For those of you who think state employees are slackers, you should know that last Christmas Eve someone in Gov. Phil Bredesen's Department of Revenue generated a document to ask the Secretary of State's office to call for a rule making hearing in February to change the definition of a distribution center.
This would seem to indicate that the Bredesen administration thought the regulations needed to be changed in order for Amazon to operate distribution centers in Tennessee without collecting sales tax on the purchases. The distribution centers would become "fulfillment centers." Cute, huh?
The rule-making hearing to change the regulation was scheduled for Feb. 25.
So we had the inauguration and the Haslam administration was installed and the new Department of Revenue team canceled the rule-making hearing. The hearing was never rescheduled. So how then is it possible for Amazon to operate without collecting sales taxes if no rule-making public hearing was ever held and the rules were not changed?
The state Attorney General has opined that the Amazon "fulfillment centers" satisfy the legal definition of a "nexus," meaning they are doing business in Tennessee and thus can be required to collect sales taxes.
The Department of Revenue says a letter was sent to Amazon giving them the state's position and justification for not having them collect the taxes. But state retailers have been unable to get a copy of the letter. It is considered proprietary information. How can the state outline, in a document, a change in tax policy, and that document not be available to the public? And other taxpayers? Is the exemption forever?
It is a matter of some concern to state retailers, who collect almost 10 percent in sales tax on retail items, that they have a competitor who doesn't have to collect it. The sales tax is higher than big-box store profit margins.
Lawmakers and county and city mayors need to pay attention. If the Amazon ruling stands, it strikes at the heart of the state tax structure. In the last decade we killed a state income tax for a generation. The sales tax funds schools and is the most important source of the state's revenues.
Last week we learned that Amazon competitor Borders book chain will close its stores. They have more than 10 stores in Tennessee and a distribution center. When they sell the inventory and shut the doors that's about 800 jobs lost, with 35 jobs per store and the distribution center. Let's subtract that from the 1,500 jobs Amazon is bringing to Chattanooga. And then let's ask, who's next? Best Buy?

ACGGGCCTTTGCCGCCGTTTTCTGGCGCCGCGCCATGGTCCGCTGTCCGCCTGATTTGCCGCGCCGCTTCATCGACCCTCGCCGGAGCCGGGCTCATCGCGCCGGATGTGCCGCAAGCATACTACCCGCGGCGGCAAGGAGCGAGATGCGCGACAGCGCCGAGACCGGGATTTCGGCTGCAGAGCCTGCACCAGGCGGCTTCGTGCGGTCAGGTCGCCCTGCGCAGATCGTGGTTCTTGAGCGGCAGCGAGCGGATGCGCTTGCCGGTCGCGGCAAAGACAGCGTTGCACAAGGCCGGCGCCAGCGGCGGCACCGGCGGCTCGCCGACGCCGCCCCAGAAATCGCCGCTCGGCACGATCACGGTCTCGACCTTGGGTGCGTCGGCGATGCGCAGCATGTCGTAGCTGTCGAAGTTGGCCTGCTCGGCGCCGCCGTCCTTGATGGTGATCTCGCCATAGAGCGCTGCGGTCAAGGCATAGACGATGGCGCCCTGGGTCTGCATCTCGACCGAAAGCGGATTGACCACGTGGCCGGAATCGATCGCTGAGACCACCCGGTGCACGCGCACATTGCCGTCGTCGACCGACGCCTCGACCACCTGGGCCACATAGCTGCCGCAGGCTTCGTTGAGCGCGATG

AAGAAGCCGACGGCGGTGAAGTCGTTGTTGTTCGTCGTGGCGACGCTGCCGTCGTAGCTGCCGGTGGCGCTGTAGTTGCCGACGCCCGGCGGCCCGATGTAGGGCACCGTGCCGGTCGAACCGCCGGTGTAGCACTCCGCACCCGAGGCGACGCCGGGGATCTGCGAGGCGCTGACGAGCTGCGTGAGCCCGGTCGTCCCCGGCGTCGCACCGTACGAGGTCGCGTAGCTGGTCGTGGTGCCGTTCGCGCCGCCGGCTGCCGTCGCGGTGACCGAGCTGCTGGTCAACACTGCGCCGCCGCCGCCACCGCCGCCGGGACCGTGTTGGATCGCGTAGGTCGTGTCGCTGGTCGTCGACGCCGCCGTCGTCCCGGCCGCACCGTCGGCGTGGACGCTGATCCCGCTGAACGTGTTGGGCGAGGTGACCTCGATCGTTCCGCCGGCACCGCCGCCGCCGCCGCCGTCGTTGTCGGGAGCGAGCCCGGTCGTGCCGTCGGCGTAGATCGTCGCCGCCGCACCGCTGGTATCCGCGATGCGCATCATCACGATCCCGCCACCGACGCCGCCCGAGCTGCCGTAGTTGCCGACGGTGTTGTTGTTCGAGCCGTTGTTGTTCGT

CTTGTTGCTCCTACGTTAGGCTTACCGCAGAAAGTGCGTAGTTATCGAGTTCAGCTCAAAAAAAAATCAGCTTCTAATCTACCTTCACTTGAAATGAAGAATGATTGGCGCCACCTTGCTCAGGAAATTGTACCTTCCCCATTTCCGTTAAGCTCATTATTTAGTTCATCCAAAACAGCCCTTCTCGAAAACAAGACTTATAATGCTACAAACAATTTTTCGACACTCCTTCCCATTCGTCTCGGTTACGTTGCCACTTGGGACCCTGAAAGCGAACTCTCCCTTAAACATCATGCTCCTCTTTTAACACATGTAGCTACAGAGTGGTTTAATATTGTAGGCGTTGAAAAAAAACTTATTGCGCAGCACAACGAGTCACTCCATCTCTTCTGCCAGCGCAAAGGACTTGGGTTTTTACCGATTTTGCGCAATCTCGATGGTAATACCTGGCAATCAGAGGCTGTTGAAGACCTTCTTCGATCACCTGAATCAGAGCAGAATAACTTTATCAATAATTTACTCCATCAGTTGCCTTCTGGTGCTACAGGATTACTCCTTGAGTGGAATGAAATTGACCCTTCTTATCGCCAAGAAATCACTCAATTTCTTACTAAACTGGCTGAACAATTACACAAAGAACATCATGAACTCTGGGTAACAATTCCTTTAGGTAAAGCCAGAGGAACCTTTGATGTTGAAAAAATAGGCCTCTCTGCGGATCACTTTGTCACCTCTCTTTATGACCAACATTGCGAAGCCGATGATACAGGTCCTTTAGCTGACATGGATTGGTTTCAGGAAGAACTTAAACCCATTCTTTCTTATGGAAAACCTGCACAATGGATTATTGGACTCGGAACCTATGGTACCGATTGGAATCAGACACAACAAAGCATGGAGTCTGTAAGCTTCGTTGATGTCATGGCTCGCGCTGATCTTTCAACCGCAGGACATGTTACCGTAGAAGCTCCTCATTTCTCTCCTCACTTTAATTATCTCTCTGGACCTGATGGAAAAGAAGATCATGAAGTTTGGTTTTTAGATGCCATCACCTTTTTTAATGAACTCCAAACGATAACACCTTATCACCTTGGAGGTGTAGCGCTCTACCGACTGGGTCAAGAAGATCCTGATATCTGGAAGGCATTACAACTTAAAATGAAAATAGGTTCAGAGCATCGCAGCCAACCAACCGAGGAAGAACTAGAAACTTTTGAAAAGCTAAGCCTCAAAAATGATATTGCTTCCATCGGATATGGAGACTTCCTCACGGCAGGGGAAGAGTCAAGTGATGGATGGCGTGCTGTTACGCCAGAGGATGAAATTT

In addition to the jobs, each county, like Knox, should look at the sales tax collected by all the Borders stores over the last five years, including two in Knoxville, and ask a question: What will replace that revenue in your budget? Ask how many small businesses in your community are at a competitive disadvantage to e-retailers and have closed their doors.
University of Tennessee economist Dr. Bill Fox told legislators at a conference in Memphis recently that e-retailers nationally have cost 260,000 retail jobs thus far. E-commerce in general is a threat to retailers and the market will sort it out. But we do not need to use the government to put a 10 percent handicap on state retailers during the fight.
Amazon is moving into different sectors of retailing every day. They are experimenting with groceries. Hey, county mayors—how will your budget look when grocery store chains in your community start to close?
State Sen. Randy McNally, R-Oak Ridge, sees the danger and has legislation that would likely pass the Senate if he brought it to a vote. But the House has a Majority Leader in state Rep. Gerald McCormick, a Republican from Chattanooga—the site of the Amazon "fulfillment centers." The Amazon deal was originally negotiated by premier industrial recruiter and the mayor of Hamilton County named Claude Ramsey. Ramsey is now deputy to Gov. Bill Haslam.
This issue is about more than fairness—our tax system is at stake.